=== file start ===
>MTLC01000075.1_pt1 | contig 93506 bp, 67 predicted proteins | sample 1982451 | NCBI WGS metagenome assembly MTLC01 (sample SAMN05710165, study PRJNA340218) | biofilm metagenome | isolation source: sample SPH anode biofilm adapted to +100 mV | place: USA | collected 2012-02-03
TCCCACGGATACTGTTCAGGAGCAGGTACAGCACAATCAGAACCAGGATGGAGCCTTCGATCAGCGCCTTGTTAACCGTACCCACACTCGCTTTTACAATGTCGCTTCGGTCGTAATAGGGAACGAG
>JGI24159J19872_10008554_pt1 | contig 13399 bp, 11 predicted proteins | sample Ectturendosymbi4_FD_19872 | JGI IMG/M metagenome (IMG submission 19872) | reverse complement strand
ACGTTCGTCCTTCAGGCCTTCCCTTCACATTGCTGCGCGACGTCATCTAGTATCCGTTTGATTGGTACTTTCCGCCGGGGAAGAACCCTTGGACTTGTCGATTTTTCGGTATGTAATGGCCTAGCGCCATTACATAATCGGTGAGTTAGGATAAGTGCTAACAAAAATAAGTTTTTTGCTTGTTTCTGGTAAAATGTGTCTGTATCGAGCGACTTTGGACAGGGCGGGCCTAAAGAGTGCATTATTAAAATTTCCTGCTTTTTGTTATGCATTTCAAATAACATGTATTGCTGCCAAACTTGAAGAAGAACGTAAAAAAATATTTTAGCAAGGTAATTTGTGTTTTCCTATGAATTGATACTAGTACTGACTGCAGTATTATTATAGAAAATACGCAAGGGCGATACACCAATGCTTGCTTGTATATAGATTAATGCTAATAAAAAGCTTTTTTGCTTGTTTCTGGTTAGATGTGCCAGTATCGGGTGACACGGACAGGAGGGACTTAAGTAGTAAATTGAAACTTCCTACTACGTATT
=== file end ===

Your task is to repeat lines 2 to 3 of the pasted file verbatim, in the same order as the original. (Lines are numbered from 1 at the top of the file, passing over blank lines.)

TCCCACGGATACTGTTCAGGAGCAGGTACAGCACAATCAGAACCAGGATGGAGCCTTCGATCAGCGCCTTGTTAACCGTACCCACACTCGCTTTTACAATGTCGCTTCGGTCGTAATAGGGAACGAG
>JGI24159J19872_10008554_pt1 | contig 13399 bp, 11 predicted proteins | sample Ectturendosymbi4_FD_19872 | JGI IMG/M metagenome (IMG submission 19872) | reverse complement strand